Print version ISSN 0036-4665
Rev. Inst. Med. trop. S. Paulo vol.48 no.1 São Paulo Jan./Feb. 2006
Atividade de três Piper spp. contra adultos de Stegomyia aegypti (Diptera: Culicidae)
Wej Choochote; Udom Chaithong; Kittichai Kamsuk; Eumporn Rattanachanpichai; Atchariya Jitpakdi; Pongsri Tippawangkosol; Dana Chaiyasit; Daruna Champakaew; Benjawan Tuetun; Benjawan Pitasawat
Department of Parasitology, Faculty of Medicine, Chiang Mai University, Chiang Mai 50200, Thailand
Three Piper species, Piper longum, P. ribesoides and P. sarmentosum, were selected for investigation of adulticidal potential against Stegomyia aegypti, a main vector of dengue and dengue haemorrhagic fever. Successive extraction by maceration with 95% ethanol showed percentage yields of ethanolic extracts, which derived from P. longum, P. ribesoides and P. sarmentosum, of 8.89, 3.21 and 5.30% (w/w), respectively. All Piper extracts illustrated an impressive adulticidal activity when tested against female mosquitoes by topical application. The susceptibility of St. aegypti females to ethanol-extracted Piper was dose dependent and varied among the plant species. The highest adulticidal effect was established from P. sarmentosum, followed by P. ribesoides and P. longum, with LD50 values of 0.14, 0.15 and 0.26 µg/female, respectively. The potential of these Piper species, as possible mosquitocides, established convincing activity for further researches to develop natural substances for combat against adult mosquitoes.
Keywords: Piper; Piper longum; Piper ribesoides; Piper sarmentosum; Stegomyia aegypti; Adulticidal activity; Topical application.
Três espécies de Piper, Piper longum, P. ribesoides e P. sarmentosum, foram selecionadas para investigação da potencialidade contra Stegomyia aegypti adultos, principal vetor de dengue e febre do dengue hemorrágico. Sucessivas extrações por maceração com etanol a 95% mostraram uma porcentagem de extratos etanólicos, derivados de P. longum, P. ribesoides e P. sarmentosum, de 8,89, 3,21 e 5,30% (w/w), respectivamente. Todos os extratos de Piper mostraram atividade adulticida expressiva quando testados contra fêmeas de mosquitos através de aplicação tópica. A suscetibilidade das fêmeas do St. aegypt ao extrato de Piper etanólico foi dose dependente e variou entre as espécies de plantas. O mais elevado efeito adulticida foi demonstrado a partir do P. sarmentosum, seguido pelo P. ribesoides e P. longum, valores LD50 de 0,14, 0,15 e 0,26 µg/fêmea, respectivamente. O potencial destas espécies de Piper, como possíveis mosquiticidas, estabeleceu atividade convincente para futuras pesquisas a fim de desenvolver substâncias naturais para o combate a mosquitos adultos.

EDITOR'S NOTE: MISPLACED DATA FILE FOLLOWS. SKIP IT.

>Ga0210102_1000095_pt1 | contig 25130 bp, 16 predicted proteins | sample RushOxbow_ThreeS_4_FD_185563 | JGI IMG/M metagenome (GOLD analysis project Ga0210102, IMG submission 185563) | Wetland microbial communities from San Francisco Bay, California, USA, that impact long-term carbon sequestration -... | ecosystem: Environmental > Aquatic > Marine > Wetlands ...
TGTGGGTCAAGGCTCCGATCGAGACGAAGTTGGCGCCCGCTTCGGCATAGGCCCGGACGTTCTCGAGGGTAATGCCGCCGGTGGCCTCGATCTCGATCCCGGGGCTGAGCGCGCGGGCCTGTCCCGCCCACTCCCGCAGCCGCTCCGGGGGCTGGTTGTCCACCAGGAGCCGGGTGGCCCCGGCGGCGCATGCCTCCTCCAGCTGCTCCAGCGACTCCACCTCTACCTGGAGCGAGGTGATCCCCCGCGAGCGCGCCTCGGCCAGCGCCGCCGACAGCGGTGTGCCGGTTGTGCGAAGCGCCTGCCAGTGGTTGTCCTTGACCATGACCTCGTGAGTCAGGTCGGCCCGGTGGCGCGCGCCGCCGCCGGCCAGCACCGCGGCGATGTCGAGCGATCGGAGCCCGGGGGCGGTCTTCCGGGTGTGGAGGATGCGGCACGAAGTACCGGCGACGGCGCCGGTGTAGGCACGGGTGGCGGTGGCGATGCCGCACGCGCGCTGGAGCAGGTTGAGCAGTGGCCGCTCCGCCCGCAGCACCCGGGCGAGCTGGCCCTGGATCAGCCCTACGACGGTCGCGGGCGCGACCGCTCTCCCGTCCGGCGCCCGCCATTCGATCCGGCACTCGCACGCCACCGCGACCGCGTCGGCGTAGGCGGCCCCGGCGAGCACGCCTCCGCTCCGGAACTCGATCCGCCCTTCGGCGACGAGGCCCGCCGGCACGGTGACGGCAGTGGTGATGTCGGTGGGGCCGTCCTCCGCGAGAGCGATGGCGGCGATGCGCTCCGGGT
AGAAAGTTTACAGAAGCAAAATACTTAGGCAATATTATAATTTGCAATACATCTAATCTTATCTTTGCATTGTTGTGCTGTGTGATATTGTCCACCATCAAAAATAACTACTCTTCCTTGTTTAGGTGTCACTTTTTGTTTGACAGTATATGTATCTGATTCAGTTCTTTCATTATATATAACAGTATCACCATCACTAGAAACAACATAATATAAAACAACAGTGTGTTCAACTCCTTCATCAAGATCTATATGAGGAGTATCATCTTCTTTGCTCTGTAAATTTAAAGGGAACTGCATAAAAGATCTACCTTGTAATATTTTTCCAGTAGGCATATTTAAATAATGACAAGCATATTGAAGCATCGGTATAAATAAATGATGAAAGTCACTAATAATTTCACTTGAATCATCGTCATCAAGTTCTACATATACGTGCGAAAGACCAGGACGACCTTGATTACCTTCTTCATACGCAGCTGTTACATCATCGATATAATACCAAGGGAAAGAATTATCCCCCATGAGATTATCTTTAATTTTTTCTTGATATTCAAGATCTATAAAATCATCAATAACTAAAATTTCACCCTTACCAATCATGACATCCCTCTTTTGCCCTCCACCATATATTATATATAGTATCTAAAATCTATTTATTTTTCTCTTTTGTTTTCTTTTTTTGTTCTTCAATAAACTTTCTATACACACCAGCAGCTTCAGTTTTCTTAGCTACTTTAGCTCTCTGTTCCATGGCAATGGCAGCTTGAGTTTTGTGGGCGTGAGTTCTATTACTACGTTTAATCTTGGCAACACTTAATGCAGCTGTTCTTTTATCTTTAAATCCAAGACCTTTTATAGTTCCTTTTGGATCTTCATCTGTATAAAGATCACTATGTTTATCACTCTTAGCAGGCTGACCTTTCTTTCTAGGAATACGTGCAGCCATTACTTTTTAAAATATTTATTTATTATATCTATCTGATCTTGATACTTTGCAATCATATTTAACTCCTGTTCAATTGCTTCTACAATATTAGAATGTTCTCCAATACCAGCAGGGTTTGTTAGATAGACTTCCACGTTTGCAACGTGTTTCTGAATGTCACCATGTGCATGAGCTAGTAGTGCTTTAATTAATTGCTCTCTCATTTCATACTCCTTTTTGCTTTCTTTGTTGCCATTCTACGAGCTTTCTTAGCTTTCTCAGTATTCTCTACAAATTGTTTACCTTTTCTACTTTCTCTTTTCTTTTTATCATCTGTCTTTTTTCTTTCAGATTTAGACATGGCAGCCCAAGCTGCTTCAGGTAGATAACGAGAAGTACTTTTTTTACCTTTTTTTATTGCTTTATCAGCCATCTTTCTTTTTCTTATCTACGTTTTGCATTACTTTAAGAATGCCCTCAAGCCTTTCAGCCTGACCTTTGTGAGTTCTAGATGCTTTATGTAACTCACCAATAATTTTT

Stegomyia aegypti (redirected from Aedes aegypti)18 mosquitoes are the primary carrier of dengue and dengue haemorrhagic fever in many developing countries in the tropical world33. In Thailand, annual dengue incidences are quite high and have been increasing and spreading recently to newer areas10. Like the case of malaria, a vaccine for dengue and dengue haemorrhagic fever is not yet available. Consequently, a reliable way to diminish the incidence of these diseases is to eradicate the mosquito vectors through continued applications of synthetic insecticides. However, the problems of high cost, toxic hazards to humans and other non-target creatures, and development of resistance to conventional insecticides in many mosquito species have revived great interest in exploiting the vector control potential of natural origins. Research and the development of mosquito control alternatives have focused on plant-derived constituents or phytochemicals6,27,30,34.
Botanical insecticides may serve as suitable alternatives to synthetics in future, as they are relatively safe, degradable and readily available in many parts of the world24. Recently, plants in the family, Piperaceae, have been of interest because they contain insecticidal principles2,9. Little work has been carried out on mosquito adulticidal activity, although some Piper spp. and their bioactive constituents are reported to have noteworthy larvicidal potential against various species of mosquitoes such as Culex pipiens pallens, Aedes aegypti, Ae. togoi and Ae. atropalpus8,13,14. In a search for effective and affordable natural substances for use in the control of mosquito-borne diseases, three Piper spp. available in Thailand including Piper longum, P. ribesoides and P. sarmentosum were chosen to evaluate their adulticidal potential against the St. aegypti mosquito.